Justin Romberg, assistant professor in the School of Electrical and Computer Engineering (ECE), has been named a recipient of the Presidential Early Career Award for Scientists and Engineers (PECASE), the nation's highest honor for professionals at the outset of their independent scientific research careers.
Dr. Romberg is among 100 recipients of this award, who were named by President Barack Obama on July 9. The honorees will receive their awards this fall at a White House ceremony.
Established in 1996, PECASE honors the most promising researchers in the nation within their fields. Nine federal departments and agencies join together annually to nominate the most meritorious young science and engineering researchers whose early accomplishments show the greatest promise for strengthening America's leadership in science and technology while contributing to the awarding agencies' missions.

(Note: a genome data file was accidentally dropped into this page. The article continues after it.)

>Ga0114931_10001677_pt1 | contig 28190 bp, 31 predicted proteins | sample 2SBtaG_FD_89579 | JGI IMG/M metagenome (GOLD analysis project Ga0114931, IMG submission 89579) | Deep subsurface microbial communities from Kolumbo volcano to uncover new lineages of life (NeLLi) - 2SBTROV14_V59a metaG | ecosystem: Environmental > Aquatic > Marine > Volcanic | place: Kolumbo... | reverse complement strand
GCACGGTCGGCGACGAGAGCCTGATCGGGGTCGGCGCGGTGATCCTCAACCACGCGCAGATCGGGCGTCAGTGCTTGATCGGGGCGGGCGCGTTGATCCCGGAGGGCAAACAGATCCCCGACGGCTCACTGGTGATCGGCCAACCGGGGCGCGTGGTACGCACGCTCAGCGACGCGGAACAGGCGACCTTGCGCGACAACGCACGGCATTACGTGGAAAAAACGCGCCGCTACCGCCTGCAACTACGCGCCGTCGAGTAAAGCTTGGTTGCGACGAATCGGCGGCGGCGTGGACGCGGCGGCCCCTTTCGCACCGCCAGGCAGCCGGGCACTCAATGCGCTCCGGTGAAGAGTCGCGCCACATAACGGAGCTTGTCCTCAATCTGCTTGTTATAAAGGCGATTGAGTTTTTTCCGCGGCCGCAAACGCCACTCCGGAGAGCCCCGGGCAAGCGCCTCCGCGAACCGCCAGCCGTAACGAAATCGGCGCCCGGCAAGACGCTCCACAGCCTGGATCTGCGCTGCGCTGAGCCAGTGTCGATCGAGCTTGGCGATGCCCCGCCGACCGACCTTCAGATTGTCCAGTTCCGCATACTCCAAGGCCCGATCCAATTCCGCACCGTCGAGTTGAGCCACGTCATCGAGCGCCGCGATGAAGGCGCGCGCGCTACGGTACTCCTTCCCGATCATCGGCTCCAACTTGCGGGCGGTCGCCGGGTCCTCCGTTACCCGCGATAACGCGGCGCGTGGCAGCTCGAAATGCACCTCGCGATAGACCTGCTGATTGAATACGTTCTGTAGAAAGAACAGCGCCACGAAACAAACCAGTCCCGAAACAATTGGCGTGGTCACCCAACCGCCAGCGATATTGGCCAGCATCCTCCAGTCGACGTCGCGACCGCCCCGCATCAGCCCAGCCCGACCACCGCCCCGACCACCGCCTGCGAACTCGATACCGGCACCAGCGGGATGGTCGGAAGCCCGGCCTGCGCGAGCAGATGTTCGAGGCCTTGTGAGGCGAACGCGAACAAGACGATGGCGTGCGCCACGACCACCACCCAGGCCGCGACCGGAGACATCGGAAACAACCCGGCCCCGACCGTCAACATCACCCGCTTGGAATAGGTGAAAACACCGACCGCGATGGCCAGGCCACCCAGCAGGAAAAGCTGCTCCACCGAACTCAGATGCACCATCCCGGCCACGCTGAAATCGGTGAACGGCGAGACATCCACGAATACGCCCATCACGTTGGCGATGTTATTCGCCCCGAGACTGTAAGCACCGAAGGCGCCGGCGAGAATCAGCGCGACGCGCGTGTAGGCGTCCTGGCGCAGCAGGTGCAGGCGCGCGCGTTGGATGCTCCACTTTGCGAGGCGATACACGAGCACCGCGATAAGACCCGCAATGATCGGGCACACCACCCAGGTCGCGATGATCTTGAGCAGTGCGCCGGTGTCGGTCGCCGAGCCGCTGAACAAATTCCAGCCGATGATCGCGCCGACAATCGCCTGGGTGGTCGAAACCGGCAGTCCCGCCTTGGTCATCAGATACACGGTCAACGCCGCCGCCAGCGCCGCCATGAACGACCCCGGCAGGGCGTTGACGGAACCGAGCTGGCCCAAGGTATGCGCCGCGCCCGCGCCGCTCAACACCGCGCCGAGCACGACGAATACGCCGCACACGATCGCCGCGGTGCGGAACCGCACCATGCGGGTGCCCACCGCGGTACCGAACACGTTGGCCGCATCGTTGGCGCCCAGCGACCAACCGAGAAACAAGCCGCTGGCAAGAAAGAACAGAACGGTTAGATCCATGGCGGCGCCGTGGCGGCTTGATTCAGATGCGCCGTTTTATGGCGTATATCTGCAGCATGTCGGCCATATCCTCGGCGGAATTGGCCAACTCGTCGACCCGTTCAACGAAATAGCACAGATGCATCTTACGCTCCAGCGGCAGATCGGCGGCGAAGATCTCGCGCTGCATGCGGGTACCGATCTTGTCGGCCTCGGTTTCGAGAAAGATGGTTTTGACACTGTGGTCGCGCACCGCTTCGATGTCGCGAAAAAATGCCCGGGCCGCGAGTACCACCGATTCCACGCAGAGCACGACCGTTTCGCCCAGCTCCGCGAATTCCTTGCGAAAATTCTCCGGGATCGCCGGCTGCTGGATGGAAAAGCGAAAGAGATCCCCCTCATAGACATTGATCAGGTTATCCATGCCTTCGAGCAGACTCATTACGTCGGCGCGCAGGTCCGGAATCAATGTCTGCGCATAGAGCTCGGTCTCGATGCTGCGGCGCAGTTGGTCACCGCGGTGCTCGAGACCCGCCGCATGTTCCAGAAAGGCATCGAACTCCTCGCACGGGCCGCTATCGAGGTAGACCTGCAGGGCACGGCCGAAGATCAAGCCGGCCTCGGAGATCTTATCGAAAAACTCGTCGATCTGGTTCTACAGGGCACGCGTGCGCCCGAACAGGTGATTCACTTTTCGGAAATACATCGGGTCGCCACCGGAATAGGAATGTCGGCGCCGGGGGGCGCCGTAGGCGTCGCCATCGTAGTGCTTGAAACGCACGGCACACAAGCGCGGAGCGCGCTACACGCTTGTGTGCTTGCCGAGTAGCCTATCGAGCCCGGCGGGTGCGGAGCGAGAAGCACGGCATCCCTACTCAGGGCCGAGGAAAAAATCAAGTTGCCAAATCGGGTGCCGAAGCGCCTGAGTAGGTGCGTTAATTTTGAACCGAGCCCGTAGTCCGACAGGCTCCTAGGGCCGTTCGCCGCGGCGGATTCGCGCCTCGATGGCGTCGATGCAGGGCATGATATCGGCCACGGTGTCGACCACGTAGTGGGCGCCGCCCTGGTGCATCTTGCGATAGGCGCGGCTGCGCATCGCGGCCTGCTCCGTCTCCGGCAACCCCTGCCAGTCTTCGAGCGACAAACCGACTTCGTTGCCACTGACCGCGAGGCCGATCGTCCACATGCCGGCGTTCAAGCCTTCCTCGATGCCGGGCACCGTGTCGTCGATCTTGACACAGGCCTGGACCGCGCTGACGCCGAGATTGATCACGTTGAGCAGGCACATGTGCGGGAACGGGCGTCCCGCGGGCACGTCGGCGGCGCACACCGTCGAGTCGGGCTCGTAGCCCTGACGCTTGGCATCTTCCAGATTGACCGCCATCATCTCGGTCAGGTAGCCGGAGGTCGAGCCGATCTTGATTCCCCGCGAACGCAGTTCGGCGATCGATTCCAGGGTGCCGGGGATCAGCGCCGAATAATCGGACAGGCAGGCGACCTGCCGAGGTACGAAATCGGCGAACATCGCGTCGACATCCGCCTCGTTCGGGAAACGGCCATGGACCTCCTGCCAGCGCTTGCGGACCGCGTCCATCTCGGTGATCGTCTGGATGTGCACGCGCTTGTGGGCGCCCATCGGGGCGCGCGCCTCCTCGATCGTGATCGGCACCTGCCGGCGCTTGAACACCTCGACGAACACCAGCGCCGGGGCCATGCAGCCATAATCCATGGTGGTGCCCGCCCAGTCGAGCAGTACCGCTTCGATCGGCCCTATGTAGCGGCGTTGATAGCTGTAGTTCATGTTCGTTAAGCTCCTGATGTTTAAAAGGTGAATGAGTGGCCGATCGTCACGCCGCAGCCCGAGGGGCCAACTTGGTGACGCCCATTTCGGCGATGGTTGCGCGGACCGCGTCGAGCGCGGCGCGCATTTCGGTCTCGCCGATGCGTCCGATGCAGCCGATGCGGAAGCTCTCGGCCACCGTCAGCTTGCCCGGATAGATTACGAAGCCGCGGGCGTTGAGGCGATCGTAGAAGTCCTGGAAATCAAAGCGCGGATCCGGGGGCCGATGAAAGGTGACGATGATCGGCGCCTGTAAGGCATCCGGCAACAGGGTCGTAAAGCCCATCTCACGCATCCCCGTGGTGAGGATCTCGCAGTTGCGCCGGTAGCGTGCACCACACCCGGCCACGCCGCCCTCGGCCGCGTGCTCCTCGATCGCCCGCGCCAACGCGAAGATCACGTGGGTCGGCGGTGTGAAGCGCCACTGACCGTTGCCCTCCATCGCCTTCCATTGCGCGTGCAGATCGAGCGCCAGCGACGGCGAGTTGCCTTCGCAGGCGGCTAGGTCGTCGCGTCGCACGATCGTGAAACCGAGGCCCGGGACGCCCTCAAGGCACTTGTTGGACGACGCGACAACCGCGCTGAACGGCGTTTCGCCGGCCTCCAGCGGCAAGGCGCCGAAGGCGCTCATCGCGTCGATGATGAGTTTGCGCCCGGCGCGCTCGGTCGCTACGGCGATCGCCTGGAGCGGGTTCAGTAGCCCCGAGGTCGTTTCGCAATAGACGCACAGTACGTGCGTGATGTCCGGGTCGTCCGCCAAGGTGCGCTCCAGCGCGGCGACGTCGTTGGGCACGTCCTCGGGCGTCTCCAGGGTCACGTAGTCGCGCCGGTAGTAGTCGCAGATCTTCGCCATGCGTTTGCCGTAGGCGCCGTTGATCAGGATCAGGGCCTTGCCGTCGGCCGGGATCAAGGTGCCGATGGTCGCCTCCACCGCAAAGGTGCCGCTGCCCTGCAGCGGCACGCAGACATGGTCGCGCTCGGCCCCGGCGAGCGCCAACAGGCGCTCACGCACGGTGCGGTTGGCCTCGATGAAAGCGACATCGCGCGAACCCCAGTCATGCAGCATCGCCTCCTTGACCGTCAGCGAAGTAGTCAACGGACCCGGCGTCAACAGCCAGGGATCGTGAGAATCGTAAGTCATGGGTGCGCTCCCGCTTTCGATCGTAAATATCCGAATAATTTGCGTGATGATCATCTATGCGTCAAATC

"I am truly honored to receive this award," Dr. Romberg said. “I feel blessed for the education and mentoring I received at Rice University and Caltech and for the support which Georgia Tech has given me as a faculty member."
Awarded an Office of Naval Research Young Investigator Award last summer, Dr. Romberg was nominated for the PECASE award by the U.S. Department of Defense. He was one of 27 investigators selected for the ONR Young Investigator Awards last year from a group of more than 200 applicants. Funding for his ONR award lasts for three years and will fund his project, "Compressive Sampling for Next-Generation Data Acquisition."
Dr. Romberg's research focuses on the mathematics of data acquisition. In particular, he is interested in ways in which randomness can actually help in data acquisition, potentially reducing both the cost and the computational complexity of high-resolution sensing systems. This work will influence the design of next-generation analog-to-digital converters, radar imaging platforms and MRI systems.
Dr. Romberg becomes the sixth PECASE winner from ECE, joining PECASE alumni Elliot Moore, Ali Adibi, David Anderson, David Citrin and Steve McLaughlin.
Last revised August 1, 2017